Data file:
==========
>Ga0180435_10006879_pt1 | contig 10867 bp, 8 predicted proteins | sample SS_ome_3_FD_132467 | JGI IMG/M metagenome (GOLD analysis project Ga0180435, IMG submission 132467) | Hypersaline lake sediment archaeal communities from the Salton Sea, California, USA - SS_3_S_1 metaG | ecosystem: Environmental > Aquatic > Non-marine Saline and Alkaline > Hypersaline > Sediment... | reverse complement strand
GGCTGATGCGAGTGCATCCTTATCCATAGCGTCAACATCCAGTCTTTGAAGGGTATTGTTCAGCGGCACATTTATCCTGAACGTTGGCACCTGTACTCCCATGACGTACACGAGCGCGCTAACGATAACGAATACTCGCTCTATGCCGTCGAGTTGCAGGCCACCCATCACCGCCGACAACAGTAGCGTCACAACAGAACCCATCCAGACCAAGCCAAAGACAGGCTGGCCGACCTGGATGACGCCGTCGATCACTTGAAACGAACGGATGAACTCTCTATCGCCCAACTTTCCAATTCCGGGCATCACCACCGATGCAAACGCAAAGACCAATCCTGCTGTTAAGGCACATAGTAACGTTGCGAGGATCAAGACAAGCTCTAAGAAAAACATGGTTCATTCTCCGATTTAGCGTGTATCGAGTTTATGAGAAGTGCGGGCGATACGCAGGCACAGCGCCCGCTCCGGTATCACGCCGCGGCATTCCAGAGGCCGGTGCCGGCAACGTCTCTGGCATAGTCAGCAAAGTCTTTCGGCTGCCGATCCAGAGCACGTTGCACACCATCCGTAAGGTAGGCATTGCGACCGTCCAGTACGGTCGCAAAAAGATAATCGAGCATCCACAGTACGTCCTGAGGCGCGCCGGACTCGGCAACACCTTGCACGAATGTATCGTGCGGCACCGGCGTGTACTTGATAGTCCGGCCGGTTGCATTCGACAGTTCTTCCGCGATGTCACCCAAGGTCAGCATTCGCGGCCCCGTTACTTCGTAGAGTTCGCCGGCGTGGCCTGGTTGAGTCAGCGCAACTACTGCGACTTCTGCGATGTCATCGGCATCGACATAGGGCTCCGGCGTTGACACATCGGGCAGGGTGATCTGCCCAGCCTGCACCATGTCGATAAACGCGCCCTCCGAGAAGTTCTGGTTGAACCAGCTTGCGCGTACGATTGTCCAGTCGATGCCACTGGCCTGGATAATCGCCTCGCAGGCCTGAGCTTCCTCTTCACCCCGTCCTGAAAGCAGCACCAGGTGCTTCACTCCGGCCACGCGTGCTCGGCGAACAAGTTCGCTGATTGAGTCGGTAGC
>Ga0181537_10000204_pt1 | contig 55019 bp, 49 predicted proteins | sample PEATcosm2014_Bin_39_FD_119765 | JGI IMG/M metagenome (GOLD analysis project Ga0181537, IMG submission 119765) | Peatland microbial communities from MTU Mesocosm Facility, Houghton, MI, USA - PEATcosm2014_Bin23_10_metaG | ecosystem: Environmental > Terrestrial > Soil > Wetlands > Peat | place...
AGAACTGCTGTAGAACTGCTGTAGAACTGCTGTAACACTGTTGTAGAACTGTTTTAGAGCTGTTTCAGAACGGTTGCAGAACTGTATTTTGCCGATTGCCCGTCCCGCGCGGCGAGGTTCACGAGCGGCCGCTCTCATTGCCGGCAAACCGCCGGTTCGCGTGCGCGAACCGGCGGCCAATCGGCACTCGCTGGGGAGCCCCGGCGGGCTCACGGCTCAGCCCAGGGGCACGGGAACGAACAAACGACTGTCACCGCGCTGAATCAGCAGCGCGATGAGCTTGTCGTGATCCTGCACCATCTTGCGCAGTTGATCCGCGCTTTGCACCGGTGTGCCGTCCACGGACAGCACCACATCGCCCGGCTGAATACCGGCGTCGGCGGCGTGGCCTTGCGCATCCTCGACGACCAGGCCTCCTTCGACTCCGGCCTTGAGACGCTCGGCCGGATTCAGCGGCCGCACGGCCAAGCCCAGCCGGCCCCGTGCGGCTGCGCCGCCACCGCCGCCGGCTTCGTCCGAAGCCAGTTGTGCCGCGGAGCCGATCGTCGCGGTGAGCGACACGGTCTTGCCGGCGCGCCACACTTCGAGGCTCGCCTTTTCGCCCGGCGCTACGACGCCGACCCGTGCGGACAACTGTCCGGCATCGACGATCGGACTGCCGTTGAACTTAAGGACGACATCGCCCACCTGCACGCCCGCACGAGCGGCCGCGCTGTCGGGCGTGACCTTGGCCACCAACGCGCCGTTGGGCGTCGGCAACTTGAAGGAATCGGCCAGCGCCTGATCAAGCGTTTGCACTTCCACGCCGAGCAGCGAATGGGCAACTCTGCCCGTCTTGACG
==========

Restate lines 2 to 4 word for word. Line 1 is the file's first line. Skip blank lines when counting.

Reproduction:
GGCTGATGCGAGTGCATCCTTATCCATAGCGTCAACATCCAGTCTTTGAAGGGTATTGTTCAGCGGCACATTTATCCTGAACGTTGGCACCTGTACTCCCATGACGTACACGAGCGCGCTAACGATAACGAATACTCGCTCTATGCCGTCGAGTTGCAGGCCACCCATCACCGCCGACAACAGTAGCGTCACAACAGAACCCATCCAGACCAAGCCAAAGACAGGCTGGCCGACCTGGATGACGCCGTCGATCACTTGAAACGAACGGATGAACTCTCTATCGCCCAACTTTCCAATTCCGGGCATCACCACCGATGCAAACGCAAAGACCAATCCTGCTGTTAAGGCACATAGTAACGTTGCGAGGATCAAGACAAGCTCTAAGAAAAACATGGTTCATTCTCCGATTTAGCGTGTATCGAGTTTATGAGAAGTGCGGGCGATACGCAGGCACAGCGCCCGCTCCGGTATCACGCCGCGGCATTCCAGAGGCCGGTGCCGGCAACGTCTCTGGCATAGTCAGCAAAGTCTTTCGGCTGCCGATCCAGAGCACGTTGCACACCATCCGTAAGGTAGGCATTGCGACCGTCCAGTACGGTCGCAAAAAGATAATCGAGCATCCACAGTACGTCCTGAGGCGCGCCGGACTCGGCAACACCTTGCACGAATGTATCGTGCGGCACCGGCGTGTACTTGATAGTCCGGCCGGTTGCATTCGACAGTTCTTCCGCGATGTCACCCAAGGTCAGCATTCGCGGCCCCGTTACTTCGTAGAGTTCGCCGGCGTGGCCTGGTTGAGTCAGCGCAACTACTGCGACTTCTGCGATGTCATCGGCATCGACATAGGGCTCCGGCGTTGACACATCGGGCAGGGTGATCTGCCCAGCCTGCACCATGTCGATAAACGCGCCCTCCGAGAAGTTCTGGTTGAACCAGCTTGCGCGTACGATTGTCCAGTCGATGCCACTGGCCTGGATAATCGCCTCGCAGGCCTGAGCTTCCTCTTCACCCCGTCCTGAAAGCAGCACCAGGTGCTTCACTCCGGCCACGCGTGCTCGGCGAACAAGTTCGCTGATTGAGTCGGTAGC
>Ga0181537_10000204_pt1 | contig 55019 bp, 49 predicted proteins | sample PEATcosm2014_Bin_39_FD_119765 | JGI IMG/M metagenome (GOLD analysis project Ga0181537, IMG submission 119765) | Peatland microbial communities from MTU Mesocosm Facility, Houghton, MI, USA - PEATcosm2014_Bin23_10_metaG | ecosystem: Environmental > Terrestrial > Soil > Wetlands > Peat | place...
AGAACTGCTGTAGAACTGCTGTAGAACTGCTGTAACACTGTTGTAGAACTGTTTTAGAGCTGTTTCAGAACGGTTGCAGAACTGTATTTTGCCGATTGCCCGTCCCGCGCGGCGAGGTTCACGAGCGGCCGCTCTCATTGCCGGCAAACCGCCGGTTCGCGTGCGCGAACCGGCGGCCAATCGGCACTCGCTGGGGAGCCCCGGCGGGCTCACGGCTCAGCCCAGGGGCACGGGAACGAACAAACGACTGTCACCGCGCTGAATCAGCAGCGCGATGAGCTTGTCGTGATCCTGCACCATCTTGCGCAGTTGATCCGCGCTTTGCACCGGTGTGCCGTCCACGGACAGCACCACATCGCCCGGCTGAATACCGGCGTCGGCGGCGTGGCCTTGCGCATCCTCGACGACCAGGCCTCCTTCGACTCCGGCCTTGAGACGCTCGGCCGGATTCAGCGGCCGCACGGCCAAGCCCAGCCGGCCCCGTGCGGCTGCGCCGCCACCGCCGCCGGCTTCGTCCGAAGCCAGTTGTGCCGCGGAGCCGATCGTCGCGGTGAGCGACACGGTCTTGCCGGCGCGCCACACTTCGAGGCTCGCCTTTTCGCCCGGCGCTACGACGCCGACCCGTGCGGACAACTGTCCGGCATCGACGATCGGACTGCCGTTGAACTTAAGGACGACATCGCCCACCTGCACGCCCGCACGAGCGGCCGCGCTGTCGGGCGTGACCTTGGCCACCAACGCGCCGTTGGGCGTCGGCAACTTGAAGGAATCGGCCAGCGCCTGATCAAGCGTTTGCACTTCCACGCCGAGCAGCGAATGGGCAACTCTGCCCGTCTTGACG